And why was a priest called Father McSweeney on the scene? Well as mentioned , San Clemente was under the ownership of the Irish Dominicans The basilica had been given to the Irish Dominican order in 1677, when Irish clergy had been banished from Ireland under British rule. The Irish Free State had remained neutral during the war and Irish church buildings in Rome remained under the protection of the Irish Legation in Rome. Even after the Armistice and the German occupation, the Legation remained in Rome , continuing to recognise the Italian Royal Government., even though it was no longer present in the city. Encroachments into Irish religious property by the Germans were usually rebuffed by the showing of a protection letter in German, Italian and English. Although the Irish Government remained rigidly neutral, individual Irish clergy had taken considerable risks in hiding escaped allied prisoners and others persecuted by the regime. Perhaps the story of Hugh O’Flaherty, “the Vatican Pimpernel” is the best known. The story of the Irish in Rome during the war is interestingly told in a recent book “Roman Imbroglio”.by Isadore Ryan.
During the German occupation, the Prior of San Clemente was Raymond Dowdall ( he may also have called himself O’ Dowdall to emphasise that he was not English ) . Dowdall was a native of Newry, who had arrived in Rome in 1921 to study at the Angelicum College and been there ever since. Due to the difficulties of new clergy getting through occupied Europe, by 1942, there were only five Dominicans left at San Clemente, including Aengus Buckley, Hugh Marquess, Simon McAuliffe and Peter McSweeney. It was presumably Peter McSweeney who emerged to show Heinz around San Clemente, A native of Cork, he had been at San Clemente since 1929. During the war, the basilica had provided a water supply to local residents after Allied bombing knocked out the mains water supply. Around 20 families camped out in the gardens to stay safe from the bombing. At night they would head down to the excavated underground levels of the basilica to stay safe. These subsequently also became an official air-raid shelter. As well it vegetable gardens, the basilica also acquired a couple of cows, which provided free fresh milk to the local people, Although supplies were shirt, the Dominicans were able to get some supplies through the Vatican and helped out some of the local community who were living in dire conditions in local caves.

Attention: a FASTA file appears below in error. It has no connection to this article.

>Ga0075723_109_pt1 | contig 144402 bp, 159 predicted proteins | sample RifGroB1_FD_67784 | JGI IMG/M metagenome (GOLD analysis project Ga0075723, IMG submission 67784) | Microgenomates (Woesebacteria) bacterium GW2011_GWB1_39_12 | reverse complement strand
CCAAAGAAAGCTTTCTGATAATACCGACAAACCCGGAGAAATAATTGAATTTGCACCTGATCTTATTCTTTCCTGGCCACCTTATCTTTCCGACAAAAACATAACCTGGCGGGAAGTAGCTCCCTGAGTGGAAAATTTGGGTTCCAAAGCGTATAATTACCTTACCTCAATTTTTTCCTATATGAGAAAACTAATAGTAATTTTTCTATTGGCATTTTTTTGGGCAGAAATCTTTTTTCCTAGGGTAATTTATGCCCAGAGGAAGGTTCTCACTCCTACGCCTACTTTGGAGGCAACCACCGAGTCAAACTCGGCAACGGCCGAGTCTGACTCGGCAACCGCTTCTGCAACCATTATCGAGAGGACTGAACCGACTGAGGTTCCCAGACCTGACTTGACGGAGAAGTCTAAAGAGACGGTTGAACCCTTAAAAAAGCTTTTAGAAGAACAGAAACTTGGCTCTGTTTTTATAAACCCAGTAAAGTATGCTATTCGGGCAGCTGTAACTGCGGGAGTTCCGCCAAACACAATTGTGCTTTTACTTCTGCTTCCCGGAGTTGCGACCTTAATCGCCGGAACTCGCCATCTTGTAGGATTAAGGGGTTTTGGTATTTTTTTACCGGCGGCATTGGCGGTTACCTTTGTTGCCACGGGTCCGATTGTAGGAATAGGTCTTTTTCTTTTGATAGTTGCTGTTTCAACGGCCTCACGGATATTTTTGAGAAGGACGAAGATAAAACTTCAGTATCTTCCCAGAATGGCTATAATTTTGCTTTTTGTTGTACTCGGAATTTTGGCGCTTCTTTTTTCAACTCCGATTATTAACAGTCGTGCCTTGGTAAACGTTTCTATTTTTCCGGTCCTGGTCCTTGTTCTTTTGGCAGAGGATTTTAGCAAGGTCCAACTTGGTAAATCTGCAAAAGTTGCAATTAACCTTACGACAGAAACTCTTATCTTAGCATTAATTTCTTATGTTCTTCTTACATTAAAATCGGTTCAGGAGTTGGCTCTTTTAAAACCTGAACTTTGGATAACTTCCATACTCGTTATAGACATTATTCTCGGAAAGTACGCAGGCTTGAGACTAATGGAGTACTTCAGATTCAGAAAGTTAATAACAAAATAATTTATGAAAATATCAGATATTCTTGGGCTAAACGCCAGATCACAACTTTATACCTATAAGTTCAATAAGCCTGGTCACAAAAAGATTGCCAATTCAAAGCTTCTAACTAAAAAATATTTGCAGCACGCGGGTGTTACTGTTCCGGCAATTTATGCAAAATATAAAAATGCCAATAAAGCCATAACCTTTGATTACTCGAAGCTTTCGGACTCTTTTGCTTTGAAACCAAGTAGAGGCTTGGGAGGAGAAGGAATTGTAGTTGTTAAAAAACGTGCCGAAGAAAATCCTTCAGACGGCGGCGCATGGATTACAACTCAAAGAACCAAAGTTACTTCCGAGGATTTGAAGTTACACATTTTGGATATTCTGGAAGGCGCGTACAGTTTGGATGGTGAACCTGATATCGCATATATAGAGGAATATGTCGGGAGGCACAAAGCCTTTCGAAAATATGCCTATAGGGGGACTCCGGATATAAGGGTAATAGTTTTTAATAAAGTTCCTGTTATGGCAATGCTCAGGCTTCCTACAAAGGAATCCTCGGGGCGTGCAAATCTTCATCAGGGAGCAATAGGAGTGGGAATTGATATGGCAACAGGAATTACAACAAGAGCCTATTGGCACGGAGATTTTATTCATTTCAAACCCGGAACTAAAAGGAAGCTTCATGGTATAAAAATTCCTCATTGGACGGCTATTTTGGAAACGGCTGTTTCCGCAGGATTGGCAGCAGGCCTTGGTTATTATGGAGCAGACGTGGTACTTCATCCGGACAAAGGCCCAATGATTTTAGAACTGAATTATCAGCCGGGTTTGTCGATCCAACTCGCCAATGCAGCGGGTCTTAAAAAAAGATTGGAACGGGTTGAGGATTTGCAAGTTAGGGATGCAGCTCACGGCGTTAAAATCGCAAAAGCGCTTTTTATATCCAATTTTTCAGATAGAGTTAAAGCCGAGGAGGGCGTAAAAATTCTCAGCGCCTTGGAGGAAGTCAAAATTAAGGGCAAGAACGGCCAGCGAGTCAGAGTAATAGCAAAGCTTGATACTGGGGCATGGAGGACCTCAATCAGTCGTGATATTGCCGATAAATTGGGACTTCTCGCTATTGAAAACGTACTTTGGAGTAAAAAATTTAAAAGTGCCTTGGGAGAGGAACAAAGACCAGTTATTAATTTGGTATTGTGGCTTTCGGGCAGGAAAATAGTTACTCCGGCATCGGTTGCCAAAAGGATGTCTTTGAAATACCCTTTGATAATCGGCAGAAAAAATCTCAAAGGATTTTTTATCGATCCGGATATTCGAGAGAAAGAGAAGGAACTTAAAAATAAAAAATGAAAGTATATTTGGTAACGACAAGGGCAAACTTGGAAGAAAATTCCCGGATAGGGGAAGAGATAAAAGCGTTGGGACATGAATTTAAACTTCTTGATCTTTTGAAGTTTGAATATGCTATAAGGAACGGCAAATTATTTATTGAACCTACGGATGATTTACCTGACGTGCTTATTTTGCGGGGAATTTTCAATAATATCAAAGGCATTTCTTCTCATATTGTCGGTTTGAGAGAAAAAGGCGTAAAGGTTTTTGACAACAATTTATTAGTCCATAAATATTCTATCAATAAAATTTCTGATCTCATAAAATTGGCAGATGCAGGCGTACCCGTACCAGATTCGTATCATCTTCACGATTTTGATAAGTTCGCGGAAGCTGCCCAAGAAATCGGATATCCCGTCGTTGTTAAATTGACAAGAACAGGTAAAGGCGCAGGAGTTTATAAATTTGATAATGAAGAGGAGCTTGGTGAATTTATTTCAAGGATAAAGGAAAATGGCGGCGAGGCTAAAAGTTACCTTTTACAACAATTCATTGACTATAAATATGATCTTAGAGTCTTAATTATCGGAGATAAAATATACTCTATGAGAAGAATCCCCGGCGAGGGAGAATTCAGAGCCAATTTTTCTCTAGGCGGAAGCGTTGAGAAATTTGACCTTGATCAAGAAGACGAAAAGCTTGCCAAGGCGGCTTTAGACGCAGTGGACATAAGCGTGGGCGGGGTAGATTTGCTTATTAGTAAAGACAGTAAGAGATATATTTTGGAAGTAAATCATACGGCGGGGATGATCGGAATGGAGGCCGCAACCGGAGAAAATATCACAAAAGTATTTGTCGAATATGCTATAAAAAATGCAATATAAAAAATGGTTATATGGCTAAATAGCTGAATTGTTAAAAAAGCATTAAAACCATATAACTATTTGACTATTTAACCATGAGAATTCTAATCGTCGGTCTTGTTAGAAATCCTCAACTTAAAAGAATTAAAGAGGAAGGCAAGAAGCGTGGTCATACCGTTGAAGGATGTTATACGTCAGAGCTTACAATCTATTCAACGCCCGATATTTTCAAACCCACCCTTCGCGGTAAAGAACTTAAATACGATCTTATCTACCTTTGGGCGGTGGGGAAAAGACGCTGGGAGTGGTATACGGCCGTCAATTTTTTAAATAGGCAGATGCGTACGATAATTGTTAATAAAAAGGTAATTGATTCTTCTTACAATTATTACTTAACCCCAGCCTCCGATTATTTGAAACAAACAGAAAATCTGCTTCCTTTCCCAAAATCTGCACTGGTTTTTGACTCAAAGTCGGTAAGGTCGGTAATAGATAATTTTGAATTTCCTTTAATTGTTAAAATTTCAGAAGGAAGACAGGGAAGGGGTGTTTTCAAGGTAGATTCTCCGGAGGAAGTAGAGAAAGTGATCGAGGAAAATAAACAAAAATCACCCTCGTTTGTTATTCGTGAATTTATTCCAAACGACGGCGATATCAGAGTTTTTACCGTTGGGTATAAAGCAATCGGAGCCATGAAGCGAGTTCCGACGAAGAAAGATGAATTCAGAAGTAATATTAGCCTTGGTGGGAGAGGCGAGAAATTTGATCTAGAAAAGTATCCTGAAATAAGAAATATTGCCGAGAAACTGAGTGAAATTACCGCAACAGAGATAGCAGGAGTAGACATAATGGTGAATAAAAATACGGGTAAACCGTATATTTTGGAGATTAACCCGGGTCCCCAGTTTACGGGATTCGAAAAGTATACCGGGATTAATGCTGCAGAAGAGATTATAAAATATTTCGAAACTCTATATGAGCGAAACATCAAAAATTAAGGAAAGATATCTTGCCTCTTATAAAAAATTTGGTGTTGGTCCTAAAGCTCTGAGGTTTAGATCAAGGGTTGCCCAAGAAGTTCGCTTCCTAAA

After the Germans occupied Rome, Dowdall and the Dominican brother had sheltered a variety of individuals who were wanted by the Italian authorities It has been said that they allowed Rome’s Jewish community to worship in the church, but Dowdall does not mention this in his own memoir of the time. The brothers did , however, shelter a couple of notable fugitives at the basilica. Conte Luigi Vidau was a former high functionary of the Italian Foreign Affairs Ministry who following his role after the fall of Mussolini, was now wanted by both the Fascists of the Italian Social Republic and by the Germans. Generale Fernando Solet was a former Police chief , who had also bee involved in the overthrow of Mussolini. He had been arrested by the Germans and used as a human shield during the daring raid to rescue Mussolini at Gran Sasso. Subsequently, Soleti had been taken to Munich from where he escaped and made his way back to Rome. He was then hidden in the Basilica for around three months until a more stable hiding place could be found.